New-year updates a tad embarrassing.
Mini. It’s hard to think of a brand more quintessentially British and universally-appreciated in this day and age. In a world where everything is part of a conglomerate and parts-sharing and economies-of-scale are top priorities in every business meeting in every automotive company in the world, Mini sort of just sits there, left of centre, looking cool and snazzy and funky, like a Mini should.
Except, Mini too is part of an enormous conglomerate, and a German one at that. While there’s no doubt that the brand has flourished under German ownership, we suspect that the BMW Group is a bit embarrassed by their involvement in the marque, which is why with every iteration of the Mini they try more and more fervently to hide its true identity and origin of its present-day underpinnings. Which is why we’re going to talk about the new, revised, refreshed 2018 Mini with some of its new exterior features.
If you’re attentive, you’d have noticed that the Mini now sports new headlights with LED daytime running light rings that go all the way around the headlight itself, as opposed to about 2/3rds of the way round. It’s also an indicator, so you can guarantee that people will see you turning from a mile off. The headlights now feature adaptive LED technology (optional) that will arrange the beam and dip it where needed.
There are now three new exterior hues to choose from, namely Emerald Grey metallic, Starlight Blue metallic, and Solaris Orange which is, you guessed it, also metallic. You can get a Piano Black pack that replaces the chrome on the headlights, taillights, and radiator grille, while a whole host of optional alloy wheels can allow you to get new two-tone roulette-spoke items and two-tone propeller-spoke items, available across the entire Mini range.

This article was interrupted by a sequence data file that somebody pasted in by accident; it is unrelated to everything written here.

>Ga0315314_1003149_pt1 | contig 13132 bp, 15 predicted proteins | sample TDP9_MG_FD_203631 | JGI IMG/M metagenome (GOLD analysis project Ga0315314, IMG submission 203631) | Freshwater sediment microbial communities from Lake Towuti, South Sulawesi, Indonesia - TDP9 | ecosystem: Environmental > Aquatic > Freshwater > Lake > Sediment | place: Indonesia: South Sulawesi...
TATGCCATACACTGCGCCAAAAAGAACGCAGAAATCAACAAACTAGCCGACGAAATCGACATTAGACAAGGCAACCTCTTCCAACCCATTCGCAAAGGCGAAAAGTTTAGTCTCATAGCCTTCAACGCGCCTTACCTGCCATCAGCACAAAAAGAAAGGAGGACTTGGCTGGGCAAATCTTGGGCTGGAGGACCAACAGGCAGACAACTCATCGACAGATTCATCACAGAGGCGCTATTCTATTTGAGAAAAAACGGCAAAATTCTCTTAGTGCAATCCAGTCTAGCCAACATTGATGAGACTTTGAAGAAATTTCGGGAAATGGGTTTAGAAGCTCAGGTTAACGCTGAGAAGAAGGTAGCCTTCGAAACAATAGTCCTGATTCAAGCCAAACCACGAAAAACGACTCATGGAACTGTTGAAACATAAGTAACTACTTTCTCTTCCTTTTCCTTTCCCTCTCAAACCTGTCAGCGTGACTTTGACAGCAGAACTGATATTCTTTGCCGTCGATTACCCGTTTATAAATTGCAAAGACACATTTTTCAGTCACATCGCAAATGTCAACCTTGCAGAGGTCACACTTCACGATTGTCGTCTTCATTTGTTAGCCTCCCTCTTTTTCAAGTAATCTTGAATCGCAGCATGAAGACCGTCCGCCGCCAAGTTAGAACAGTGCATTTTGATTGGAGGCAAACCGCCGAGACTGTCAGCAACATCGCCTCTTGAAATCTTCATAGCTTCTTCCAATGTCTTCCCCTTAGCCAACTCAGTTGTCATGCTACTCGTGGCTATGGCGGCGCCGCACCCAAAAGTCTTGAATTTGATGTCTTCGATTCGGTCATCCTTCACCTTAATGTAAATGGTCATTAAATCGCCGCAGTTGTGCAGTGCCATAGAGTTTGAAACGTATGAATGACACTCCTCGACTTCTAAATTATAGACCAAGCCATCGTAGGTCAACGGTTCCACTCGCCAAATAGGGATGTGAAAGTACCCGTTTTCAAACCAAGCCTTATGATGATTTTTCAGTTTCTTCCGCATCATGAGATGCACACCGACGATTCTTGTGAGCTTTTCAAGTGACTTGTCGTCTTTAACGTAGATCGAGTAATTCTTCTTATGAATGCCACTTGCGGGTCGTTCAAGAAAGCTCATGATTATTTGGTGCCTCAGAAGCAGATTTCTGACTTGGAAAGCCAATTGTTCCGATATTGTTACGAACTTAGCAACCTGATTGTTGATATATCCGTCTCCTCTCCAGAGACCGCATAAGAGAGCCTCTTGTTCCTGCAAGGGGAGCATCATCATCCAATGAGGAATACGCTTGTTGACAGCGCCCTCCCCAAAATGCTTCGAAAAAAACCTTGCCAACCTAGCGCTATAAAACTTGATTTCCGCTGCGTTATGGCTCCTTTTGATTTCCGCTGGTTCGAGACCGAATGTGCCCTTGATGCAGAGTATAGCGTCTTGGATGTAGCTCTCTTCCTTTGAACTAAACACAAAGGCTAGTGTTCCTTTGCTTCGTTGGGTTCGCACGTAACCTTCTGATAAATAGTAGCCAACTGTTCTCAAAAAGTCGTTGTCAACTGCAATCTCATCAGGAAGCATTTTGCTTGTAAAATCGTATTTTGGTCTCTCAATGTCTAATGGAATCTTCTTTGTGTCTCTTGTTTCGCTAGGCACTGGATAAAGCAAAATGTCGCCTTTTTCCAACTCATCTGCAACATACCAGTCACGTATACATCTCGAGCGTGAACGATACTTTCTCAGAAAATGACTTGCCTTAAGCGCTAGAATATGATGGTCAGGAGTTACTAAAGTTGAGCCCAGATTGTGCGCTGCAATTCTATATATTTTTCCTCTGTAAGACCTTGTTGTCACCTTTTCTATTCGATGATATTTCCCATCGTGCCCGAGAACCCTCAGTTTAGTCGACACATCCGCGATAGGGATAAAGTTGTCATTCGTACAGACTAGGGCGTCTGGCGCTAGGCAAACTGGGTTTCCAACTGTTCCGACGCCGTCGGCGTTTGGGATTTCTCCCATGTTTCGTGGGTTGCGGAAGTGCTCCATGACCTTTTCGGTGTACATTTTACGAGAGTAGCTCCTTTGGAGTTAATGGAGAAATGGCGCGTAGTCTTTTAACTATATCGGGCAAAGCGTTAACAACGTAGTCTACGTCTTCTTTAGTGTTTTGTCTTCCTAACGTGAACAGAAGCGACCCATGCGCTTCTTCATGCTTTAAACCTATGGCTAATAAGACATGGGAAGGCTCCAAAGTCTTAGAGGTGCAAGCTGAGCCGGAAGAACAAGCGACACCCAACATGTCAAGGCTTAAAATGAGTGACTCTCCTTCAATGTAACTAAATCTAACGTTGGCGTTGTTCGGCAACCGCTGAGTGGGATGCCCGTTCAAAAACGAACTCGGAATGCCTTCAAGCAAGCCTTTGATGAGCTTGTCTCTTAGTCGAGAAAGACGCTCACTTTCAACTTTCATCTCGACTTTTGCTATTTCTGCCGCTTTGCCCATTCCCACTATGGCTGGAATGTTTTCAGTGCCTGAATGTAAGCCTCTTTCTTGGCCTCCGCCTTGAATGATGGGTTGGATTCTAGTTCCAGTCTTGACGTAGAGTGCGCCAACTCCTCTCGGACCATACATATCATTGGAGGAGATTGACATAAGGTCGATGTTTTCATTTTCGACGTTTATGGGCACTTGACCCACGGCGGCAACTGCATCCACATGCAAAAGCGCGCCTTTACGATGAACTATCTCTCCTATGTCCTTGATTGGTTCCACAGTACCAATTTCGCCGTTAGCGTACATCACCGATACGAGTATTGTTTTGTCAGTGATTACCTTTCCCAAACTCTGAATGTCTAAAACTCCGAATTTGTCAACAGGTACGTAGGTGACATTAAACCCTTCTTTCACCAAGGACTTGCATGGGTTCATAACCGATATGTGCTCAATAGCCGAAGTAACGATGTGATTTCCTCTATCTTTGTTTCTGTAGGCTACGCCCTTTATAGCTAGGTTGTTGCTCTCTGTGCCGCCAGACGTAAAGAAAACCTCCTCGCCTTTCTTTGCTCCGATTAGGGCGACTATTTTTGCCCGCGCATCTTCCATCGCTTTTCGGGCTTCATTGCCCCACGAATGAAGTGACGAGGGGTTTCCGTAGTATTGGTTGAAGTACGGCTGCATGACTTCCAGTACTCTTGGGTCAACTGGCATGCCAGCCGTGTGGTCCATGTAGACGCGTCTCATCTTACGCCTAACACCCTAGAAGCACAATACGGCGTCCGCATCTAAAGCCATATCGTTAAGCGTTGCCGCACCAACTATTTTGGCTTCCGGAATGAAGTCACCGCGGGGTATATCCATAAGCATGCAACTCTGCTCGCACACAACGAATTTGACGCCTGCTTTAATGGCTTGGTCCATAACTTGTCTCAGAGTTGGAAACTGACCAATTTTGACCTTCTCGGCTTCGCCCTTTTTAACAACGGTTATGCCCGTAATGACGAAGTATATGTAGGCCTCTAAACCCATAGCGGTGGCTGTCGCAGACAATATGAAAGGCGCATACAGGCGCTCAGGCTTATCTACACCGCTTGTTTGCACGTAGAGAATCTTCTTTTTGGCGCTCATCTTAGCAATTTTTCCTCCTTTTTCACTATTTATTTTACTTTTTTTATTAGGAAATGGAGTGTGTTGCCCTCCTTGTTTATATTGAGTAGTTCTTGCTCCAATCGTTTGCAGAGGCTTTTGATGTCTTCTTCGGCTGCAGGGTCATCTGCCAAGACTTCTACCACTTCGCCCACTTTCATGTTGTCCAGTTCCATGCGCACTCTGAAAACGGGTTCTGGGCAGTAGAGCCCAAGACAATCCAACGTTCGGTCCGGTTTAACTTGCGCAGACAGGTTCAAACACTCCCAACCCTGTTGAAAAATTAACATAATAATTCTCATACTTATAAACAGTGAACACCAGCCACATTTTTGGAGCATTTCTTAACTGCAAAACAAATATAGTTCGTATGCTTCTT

At the back, is where we get a little frustrated. The new taillights now incorporate “Union Jack design,” which basically means that the LED light guides are now lit up in such a way that they resemble two halves of the UK flag. While we’ve tolerated the Union Jack graphics on the roof and the mirror caps (both optional items, mind) for the longest time, this standard-inclusion of Anglophilia feels unnecessary, as if it’s trying desperately to make up for the fact that it’s being helmed and by a distinctively non-British leadership.
“The rear lights also feature a new design, as a clear reference to the brand’s British origins. The upright lights now appear in a Union Jack design. The striking flag motif is recreated in the structure of the light functions. The turn indicators are horizontally arranged and the brake lights are vertically aligned, with the tail light additionally representing the diagonal lines of the British flag. In order to ensure a particularly harmonious lighting effect, all light sources forming the Union Jack graphic use LED technology.” — MINI
Moving on swiftly, the Mini now packs some mechanical changes, like an enlarged engine in the base Mini One. It’s grown from 1.2-litres to 1.5-litres, with peak output rated at a meek 55kW in the Mini One First. Top-flight Mini Cooper S models will get a 2.0-litre turbocharged 4-pot with a more considerable 143kW. All models will be available with an optional 7-speed double-clutch automatic, new to the brand, replete with shift paddles on the steering wheel. A six-speed manual is available as standard.
There will also be a range of diesels, with three variants available with outputs ranging between 70kW and 127kW, though these engines will be paired up to an automatic gearbox with 8 cogs. All in all, there are four petrol and three diesel motors for the Mini hatch range, whereas the convertible Mini range will only get three petrols and three diesels, with the base 55kW petrol motor omitted for the drop-top.
A myriad of revisions to the turbochargers, electronics, and all sorts of other gubbins, all housed in lightened engine bays thanks to the use of carbon-fibre engine covers.
More revisions have taken place in the cabin, with both the fixed-roof and drop-top variants gaining a new three-spoke multifunction steering wheel as standard, with three further variations of steering wheel available as options. There’s a 6.5-inch touchscreen replete with Bluetooth connectivity, while navigation is available, as an option.
Further options include wireless phone charging, and a second USB socket in the centre console (seriously, they’ll charge you for that).